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Hugh Wolff

Hugh Wolff is among the leading conductors of his generation. He has appeared with all the major North American orchestras including those of Chicago, New York, Boston, Philadelphia, Los Angeles, San Francisco and Toronto. Wolff is much in demand in Europe, where he has worked with such orchestras as the London Symphony, Philharmonia, City of Birmingham Symphony, Orchestre National de France, Leipzig Gewandhaus and Israel Philharmonic. He is a regular guest conductor with orchestras in Japan, Scandinavia and Australia and a frequent conductor at festivals including Aspen, Tanglewood and Ravinia.

Wolff began his career in 1979 as Associate Conductor of the National Symphony Orchestra under Mstislav Rostropovich later going on to become Music Director of the New Jersey Symphony Orchestra (1986-1993) and Music Director of Chicago’s Grant Park Music Festival (1994-1997).

Wolff was Principal Conductor and then Music Director of the Saint Paul Chamber Orchestra (1988-2000), with whom he recorded twenty discs and toured the United States, Europe and Japan. Of this partnership, The New York Times wrote: “an effortlessly polished sound... Wolff shapes his interpretations with impeccable taste.”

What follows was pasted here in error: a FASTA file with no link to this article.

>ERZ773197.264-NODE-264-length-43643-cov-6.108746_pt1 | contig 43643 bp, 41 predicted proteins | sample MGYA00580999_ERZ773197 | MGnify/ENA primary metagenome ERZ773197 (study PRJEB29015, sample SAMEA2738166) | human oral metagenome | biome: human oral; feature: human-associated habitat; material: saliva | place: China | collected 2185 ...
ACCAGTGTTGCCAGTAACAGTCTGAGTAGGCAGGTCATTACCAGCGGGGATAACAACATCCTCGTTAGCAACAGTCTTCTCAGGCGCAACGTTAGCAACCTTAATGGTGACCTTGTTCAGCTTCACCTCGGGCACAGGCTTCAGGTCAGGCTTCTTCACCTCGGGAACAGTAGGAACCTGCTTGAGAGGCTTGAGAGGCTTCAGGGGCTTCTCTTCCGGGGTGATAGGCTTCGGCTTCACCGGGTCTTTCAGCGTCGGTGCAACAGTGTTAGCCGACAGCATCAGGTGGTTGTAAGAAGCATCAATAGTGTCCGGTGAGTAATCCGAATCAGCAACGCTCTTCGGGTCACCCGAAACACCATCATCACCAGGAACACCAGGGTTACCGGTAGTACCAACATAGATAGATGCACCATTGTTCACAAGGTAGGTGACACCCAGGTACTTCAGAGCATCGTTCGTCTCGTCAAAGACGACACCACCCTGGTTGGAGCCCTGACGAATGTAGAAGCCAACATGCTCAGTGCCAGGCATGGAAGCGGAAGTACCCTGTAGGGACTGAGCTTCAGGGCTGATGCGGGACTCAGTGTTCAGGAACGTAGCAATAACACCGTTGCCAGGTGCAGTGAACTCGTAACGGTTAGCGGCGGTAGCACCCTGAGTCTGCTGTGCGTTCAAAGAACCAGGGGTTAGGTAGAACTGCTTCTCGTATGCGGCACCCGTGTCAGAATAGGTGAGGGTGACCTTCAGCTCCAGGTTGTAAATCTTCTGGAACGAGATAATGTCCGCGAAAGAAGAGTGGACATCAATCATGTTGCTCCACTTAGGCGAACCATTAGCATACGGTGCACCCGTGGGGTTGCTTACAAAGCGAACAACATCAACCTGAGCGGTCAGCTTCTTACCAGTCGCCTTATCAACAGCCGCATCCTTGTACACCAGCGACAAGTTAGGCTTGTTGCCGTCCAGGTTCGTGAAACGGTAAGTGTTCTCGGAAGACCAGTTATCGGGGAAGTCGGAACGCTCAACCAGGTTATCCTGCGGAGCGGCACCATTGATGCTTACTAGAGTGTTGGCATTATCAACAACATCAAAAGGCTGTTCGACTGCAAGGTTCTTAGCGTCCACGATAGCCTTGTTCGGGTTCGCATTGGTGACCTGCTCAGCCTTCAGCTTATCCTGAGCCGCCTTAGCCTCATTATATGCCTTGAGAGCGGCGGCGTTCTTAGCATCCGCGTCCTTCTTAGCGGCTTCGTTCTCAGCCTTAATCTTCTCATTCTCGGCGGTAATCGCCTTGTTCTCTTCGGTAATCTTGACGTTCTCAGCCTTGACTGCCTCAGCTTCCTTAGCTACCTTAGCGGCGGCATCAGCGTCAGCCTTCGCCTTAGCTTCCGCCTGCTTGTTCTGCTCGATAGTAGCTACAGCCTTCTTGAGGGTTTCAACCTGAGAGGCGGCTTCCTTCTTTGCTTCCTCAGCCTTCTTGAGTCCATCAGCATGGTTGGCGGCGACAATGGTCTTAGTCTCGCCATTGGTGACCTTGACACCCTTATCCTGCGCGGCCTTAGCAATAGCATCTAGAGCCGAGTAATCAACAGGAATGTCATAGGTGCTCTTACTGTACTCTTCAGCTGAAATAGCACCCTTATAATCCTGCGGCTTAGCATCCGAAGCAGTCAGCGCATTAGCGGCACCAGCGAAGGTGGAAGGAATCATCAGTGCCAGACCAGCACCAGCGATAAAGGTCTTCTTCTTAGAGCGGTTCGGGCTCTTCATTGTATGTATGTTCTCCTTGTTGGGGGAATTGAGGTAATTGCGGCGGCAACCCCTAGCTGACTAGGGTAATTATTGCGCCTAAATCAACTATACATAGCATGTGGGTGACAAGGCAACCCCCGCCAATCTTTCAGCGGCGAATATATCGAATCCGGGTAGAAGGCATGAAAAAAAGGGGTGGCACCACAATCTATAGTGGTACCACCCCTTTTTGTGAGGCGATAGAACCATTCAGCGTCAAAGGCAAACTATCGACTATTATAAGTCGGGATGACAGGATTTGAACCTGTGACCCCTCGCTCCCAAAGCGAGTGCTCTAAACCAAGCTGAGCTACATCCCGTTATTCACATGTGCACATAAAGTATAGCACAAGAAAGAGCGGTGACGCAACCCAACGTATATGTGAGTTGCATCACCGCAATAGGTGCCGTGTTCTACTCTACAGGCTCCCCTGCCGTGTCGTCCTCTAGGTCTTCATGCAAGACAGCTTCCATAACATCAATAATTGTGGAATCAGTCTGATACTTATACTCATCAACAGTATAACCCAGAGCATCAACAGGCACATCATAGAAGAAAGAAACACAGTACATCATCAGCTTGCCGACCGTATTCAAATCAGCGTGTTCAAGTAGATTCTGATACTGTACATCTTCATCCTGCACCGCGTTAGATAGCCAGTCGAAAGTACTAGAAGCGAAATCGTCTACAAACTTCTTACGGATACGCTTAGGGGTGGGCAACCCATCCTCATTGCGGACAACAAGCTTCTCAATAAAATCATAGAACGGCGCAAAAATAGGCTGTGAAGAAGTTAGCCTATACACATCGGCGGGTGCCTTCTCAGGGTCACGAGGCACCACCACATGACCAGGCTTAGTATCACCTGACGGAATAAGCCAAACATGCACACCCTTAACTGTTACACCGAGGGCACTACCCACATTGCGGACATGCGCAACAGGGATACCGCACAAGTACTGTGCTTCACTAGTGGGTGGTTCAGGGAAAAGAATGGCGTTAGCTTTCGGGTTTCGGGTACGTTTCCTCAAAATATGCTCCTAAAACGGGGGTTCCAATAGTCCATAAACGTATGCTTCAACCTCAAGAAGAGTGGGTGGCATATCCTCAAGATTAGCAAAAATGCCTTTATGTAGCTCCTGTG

Wolff was later Principal Conductor of the Frankfurt Radio Orchestra (1997-2006). The Sunday Times wrote of their recording of George Antheil’s symphonies: “the Frankfurt Radio SO under Wolff dazzles throughout.” Together they have toured Europe, Japan and China, and appeared at numerous festivals.

Wolff has an extensive discography on the Teldec label with the St Paul Chamber Orchestra and the Philharmonia Orchestra. His recordings for Decca include a disc of works by Aaron Jay Kernis (Argo label), and a disc with Jean-Yves Thibaudet and the BBC Symphony Orchestra. He has also recorded with Hilary Hahn for Sony Classical, which along with the disc of Antheil symphonies, won a 2001 Cannes Classical Award.

Born in Paris to American parents, Wolff spent his early years in London and Washington D. C. After graduating from Harvard, Wolff returned on a fellowship to Paris, where he studied conducting with Charles Bruck and composition with Olivier Messiaen. Wolff and his wife have three sons and live in Boston.